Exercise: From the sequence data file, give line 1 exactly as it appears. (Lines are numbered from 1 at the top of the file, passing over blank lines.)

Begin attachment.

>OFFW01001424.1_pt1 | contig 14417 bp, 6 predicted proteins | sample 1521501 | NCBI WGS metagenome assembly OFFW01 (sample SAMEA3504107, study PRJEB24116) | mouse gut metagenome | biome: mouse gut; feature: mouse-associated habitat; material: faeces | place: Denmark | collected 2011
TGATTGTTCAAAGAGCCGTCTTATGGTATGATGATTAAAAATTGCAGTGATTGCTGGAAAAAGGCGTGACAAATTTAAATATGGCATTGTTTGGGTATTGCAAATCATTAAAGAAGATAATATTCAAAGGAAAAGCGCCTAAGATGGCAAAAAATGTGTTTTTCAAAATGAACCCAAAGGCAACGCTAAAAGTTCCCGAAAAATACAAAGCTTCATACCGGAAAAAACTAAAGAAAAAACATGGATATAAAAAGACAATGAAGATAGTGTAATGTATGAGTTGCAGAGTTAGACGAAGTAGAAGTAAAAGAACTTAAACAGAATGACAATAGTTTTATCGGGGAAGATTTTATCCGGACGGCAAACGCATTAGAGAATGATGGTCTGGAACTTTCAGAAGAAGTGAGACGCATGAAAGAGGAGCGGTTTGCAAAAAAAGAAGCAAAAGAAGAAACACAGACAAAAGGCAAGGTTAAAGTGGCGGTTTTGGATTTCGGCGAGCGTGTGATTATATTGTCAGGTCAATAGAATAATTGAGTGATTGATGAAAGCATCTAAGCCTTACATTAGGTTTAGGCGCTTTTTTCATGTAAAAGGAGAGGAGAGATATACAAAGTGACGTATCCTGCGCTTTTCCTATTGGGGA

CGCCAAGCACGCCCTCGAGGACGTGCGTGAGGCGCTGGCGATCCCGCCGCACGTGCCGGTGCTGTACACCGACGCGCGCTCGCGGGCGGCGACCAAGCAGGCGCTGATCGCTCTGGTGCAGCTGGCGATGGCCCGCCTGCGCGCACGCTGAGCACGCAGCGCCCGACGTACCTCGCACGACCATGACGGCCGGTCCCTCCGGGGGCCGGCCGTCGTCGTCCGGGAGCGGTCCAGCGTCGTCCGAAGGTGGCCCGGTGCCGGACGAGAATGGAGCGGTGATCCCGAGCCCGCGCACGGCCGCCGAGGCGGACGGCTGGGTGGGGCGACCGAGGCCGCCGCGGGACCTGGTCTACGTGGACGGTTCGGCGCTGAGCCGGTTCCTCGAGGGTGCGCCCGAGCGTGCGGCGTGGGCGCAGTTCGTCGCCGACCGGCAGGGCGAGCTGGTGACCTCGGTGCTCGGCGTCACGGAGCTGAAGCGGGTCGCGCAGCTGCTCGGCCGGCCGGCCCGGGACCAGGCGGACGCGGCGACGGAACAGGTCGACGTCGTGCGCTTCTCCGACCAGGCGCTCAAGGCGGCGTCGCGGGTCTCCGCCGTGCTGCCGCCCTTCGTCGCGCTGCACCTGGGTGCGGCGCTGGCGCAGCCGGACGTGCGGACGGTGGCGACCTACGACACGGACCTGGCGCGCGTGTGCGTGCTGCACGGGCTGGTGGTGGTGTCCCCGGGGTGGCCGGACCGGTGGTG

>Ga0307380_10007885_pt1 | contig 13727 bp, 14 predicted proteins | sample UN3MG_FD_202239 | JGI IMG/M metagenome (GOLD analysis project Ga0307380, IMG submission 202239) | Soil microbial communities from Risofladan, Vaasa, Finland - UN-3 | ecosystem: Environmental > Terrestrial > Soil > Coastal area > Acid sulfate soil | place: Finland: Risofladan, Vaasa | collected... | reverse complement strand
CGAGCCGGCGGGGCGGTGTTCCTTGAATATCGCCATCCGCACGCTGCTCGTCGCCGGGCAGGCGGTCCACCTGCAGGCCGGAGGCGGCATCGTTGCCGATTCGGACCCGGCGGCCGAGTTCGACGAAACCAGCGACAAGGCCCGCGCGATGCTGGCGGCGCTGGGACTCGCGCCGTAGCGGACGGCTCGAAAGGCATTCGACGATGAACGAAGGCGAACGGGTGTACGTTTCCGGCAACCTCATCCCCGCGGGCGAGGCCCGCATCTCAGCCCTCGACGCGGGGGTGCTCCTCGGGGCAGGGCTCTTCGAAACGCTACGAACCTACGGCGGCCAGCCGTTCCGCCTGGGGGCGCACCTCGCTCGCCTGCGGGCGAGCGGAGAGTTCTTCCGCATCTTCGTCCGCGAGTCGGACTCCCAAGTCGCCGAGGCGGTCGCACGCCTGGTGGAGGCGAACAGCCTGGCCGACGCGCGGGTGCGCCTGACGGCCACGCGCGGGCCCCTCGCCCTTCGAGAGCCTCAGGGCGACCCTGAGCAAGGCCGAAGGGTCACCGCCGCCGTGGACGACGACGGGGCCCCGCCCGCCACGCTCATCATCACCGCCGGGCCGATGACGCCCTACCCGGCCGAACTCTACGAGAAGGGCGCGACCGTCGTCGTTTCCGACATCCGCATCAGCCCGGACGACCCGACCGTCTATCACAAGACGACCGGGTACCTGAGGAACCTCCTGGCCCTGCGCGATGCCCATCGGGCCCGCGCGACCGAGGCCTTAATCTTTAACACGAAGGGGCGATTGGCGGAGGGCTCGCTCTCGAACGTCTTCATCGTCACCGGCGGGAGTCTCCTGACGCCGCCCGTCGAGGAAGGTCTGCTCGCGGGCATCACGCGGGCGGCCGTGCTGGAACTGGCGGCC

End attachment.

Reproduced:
>OFFW01001424.1_pt1 | contig 14417 bp, 6 predicted proteins | sample 1521501 | NCBI WGS metagenome assembly OFFW01 (sample SAMEA3504107, study PRJEB24116) | mouse gut metagenome | biome: mouse gut; feature: mouse-associated habitat; material: faeces | place: Denmark | collected 2011